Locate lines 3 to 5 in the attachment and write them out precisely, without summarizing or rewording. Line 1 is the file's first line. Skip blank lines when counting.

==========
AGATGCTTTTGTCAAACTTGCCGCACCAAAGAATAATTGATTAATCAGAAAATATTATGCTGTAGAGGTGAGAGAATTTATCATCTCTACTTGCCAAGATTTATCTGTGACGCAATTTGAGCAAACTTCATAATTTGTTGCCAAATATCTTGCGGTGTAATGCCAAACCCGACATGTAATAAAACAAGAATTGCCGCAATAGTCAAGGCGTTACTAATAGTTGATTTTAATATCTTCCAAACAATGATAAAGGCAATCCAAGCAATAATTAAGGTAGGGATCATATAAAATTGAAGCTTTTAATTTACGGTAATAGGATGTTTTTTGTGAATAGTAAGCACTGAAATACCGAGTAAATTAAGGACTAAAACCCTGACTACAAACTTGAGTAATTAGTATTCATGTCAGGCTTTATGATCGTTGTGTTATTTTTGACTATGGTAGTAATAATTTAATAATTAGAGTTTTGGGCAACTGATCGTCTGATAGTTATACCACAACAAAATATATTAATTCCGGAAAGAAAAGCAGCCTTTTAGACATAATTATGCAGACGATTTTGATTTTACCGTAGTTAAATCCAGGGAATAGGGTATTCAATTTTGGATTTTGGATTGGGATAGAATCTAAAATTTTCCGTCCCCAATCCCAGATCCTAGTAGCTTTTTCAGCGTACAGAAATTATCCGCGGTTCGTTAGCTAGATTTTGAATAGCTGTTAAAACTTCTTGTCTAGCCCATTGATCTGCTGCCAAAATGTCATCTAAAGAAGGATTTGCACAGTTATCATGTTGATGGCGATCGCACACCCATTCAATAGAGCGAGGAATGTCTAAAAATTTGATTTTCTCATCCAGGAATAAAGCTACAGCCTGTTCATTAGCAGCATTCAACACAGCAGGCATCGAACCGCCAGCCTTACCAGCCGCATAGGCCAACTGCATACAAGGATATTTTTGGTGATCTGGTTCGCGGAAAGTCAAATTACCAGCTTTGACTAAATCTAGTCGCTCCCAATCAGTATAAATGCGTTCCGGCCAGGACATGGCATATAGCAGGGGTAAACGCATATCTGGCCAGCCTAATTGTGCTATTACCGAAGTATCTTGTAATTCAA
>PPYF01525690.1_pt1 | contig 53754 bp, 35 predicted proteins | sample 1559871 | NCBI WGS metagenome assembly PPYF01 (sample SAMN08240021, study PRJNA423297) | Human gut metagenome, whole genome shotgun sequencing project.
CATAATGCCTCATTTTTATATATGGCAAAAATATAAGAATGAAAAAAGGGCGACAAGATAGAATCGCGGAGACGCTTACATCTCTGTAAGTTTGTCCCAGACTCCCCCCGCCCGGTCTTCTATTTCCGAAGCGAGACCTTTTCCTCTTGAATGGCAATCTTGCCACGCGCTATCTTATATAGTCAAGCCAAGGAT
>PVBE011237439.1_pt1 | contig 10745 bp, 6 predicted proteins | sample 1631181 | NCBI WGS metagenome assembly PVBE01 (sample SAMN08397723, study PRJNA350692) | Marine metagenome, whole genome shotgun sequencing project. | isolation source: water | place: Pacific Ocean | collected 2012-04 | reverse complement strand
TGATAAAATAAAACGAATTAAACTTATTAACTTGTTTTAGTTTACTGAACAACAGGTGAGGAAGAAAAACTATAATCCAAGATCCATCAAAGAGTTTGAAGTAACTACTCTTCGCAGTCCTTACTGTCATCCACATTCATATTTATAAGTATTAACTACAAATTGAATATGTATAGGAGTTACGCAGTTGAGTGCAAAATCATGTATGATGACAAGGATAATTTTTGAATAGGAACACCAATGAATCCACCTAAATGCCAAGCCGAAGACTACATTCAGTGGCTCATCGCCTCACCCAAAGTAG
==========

CATAATGCCTCATTTTTATATATGGCAAAAATATAAGAATGAAAAAAGGGCGACAAGATAGAATCGCGGAGACGCTTACATCTCTGTAAGTTTGTCCCAGACTCCCCCCGCCCGGTCTTCTATTTCCGAAGCGAGACCTTTTCCTCTTGAATGGCAATCTTGCCACGCGCTATCTTATATAGTCAAGCCAAGGAT
>PVBE011237439.1_pt1 | contig 10745 bp, 6 predicted proteins | sample 1631181 | NCBI WGS metagenome assembly PVBE01 (sample SAMN08397723, study PRJNA350692) | Marine metagenome, whole genome shotgun sequencing project. | isolation source: water | place: Pacific Ocean | collected 2012-04 | reverse complement strand
TGATAAAATAAAACGAATTAAACTTATTAACTTGTTTTAGTTTACTGAACAACAGGTGAGGAAGAAAAACTATAATCCAAGATCCATCAAAGAGTTTGAAGTAACTACTCTTCGCAGTCCTTACTGTCATCCACATTCATATTTATAAGTATTAACTACAAATTGAATATGTATAGGAGTTACGCAGTTGAGTGCAAAATCATGTATGATGACAAGGATAATTTTTGAATAGGAACACCAATGAATCCACCTAAATGCCAAGCCGAAGACTACATTCAGTGGCTCATCGCCTCACCCAAAGTAG